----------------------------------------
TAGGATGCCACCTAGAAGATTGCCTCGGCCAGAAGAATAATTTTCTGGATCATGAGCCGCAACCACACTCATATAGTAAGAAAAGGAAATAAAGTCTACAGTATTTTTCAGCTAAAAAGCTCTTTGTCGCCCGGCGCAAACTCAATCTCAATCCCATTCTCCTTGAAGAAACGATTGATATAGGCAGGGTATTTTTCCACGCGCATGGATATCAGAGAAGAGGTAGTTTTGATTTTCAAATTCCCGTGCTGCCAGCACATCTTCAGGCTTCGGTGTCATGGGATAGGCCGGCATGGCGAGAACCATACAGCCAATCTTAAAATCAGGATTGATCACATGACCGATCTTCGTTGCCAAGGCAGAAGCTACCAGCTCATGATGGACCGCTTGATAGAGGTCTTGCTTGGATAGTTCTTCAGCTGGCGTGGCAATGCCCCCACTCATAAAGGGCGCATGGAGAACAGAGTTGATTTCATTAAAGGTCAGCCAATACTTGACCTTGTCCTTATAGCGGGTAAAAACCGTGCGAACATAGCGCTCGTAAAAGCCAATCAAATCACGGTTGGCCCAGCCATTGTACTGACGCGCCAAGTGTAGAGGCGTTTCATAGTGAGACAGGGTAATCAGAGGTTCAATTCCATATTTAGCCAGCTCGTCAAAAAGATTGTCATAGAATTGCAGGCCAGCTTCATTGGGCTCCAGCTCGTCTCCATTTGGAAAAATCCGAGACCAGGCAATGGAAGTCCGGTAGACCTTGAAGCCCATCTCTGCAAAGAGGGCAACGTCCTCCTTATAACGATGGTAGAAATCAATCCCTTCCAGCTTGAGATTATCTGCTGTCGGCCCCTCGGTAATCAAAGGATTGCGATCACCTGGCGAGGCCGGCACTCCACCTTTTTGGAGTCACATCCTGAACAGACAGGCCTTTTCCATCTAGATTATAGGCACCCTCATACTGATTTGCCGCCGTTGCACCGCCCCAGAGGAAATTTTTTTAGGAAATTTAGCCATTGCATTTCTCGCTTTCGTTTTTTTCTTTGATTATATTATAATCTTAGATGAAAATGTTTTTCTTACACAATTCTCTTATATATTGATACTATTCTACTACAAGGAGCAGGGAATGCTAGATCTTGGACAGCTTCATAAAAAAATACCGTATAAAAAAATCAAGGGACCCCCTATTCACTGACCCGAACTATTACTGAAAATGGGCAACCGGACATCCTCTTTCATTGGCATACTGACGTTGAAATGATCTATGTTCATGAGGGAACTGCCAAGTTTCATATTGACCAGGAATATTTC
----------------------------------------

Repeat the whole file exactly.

TAGGATGCCACCTAGAAGATTGCCTCGGCCAGAAGAATAATTTTCTGGATCATGAGCCGCAACCACACTCATATAGTAAGAAAAGGAAATAAAGTCTACAGTATTTTTCAGCTAAAAAGCTCTTTGTCGCCCGGCGCAAACTCAATCTCAATCCCATTCTCCTTGAAGAAACGATTGATATAGGCAGGGTATTTTTCCACGCGCATGGATATCAGAGAAGAGGTAGTTTTGATTTTCAAATTCCCGTGCTGCCAGCACATCTTCAGGCTTCGGTGTCATGGGATAGGCCGGCATGGCGAGAACCATACAGCCAATCTTAAAATCAGGATTGATCACATGACCGATCTTCGTTGCCAAGGCAGAAGCTACCAGCTCATGATGGACCGCTTGATAGAGGTCTTGCTTGGATAGTTCTTCAGCTGGCGTGGCAATGCCCCCACTCATAAAGGGCGCATGGAGAACAGAGTTGATTTCATTAAAGGTCAGCCAATACTTGACCTTGTCCTTATAGCGGGTAAAAACCGTGCGAACATAGCGCTCGTAAAAGCCAATCAAATCACGGTTGGCCCAGCCATTGTACTGACGCGCCAAGTGTAGAGGCGTTTCATAGTGAGACAGGGTAATCAGAGGTTCAATTCCATATTTAGCCAGCTCGTCAAAAAGATTGTCATAGAATTGCAGGCCAGCTTCATTGGGCTCCAGCTCGTCTCCATTTGGAAAAATCCGAGACCAGGCAATGGAAGTCCGGTAGACCTTGAAGCCCATCTCTGCAAAGAGGGCAACGTCCTCCTTATAACGATGGTAGAAATCAATCCCTTCCAGCTTGAGATTATCTGCTGTCGGCCCCTCGGTAATCAAAGGATTGCGATCACCTGGCGAGGCCGGCACTCCACCTTTTTGGAGTCACATCCTGAACAGACAGGCCTTTTCCATCTAGATTATAGGCACCCTCATACTGATTTGCCGCCGTTGCACCGCCCCAGAGGAAATTTTTTTAGGAAATTTAGCCATTGCATTTCTCGCTTTCGTTTTTTTCTTTGATTATATTATAATCTTAGATGAAAATGTTTTTCTTACACAATTCTCTTATATATTGATACTATTCTACTACAAGGAGCAGGGAATGCTAGATCTTGGACAGCTTCATAAAAAAATACCGTATAAAAAAATCAAGGGACCCCCTATTCACTGACCCGAACTATTACTGAAAATGGGCAACCGGACATCCTCTTTCATTGGCATACTGACGTTGAAATGATCTATGTTCATGAGGGAACTGCCAAGTTTCATATTGACCAGGAATATTTC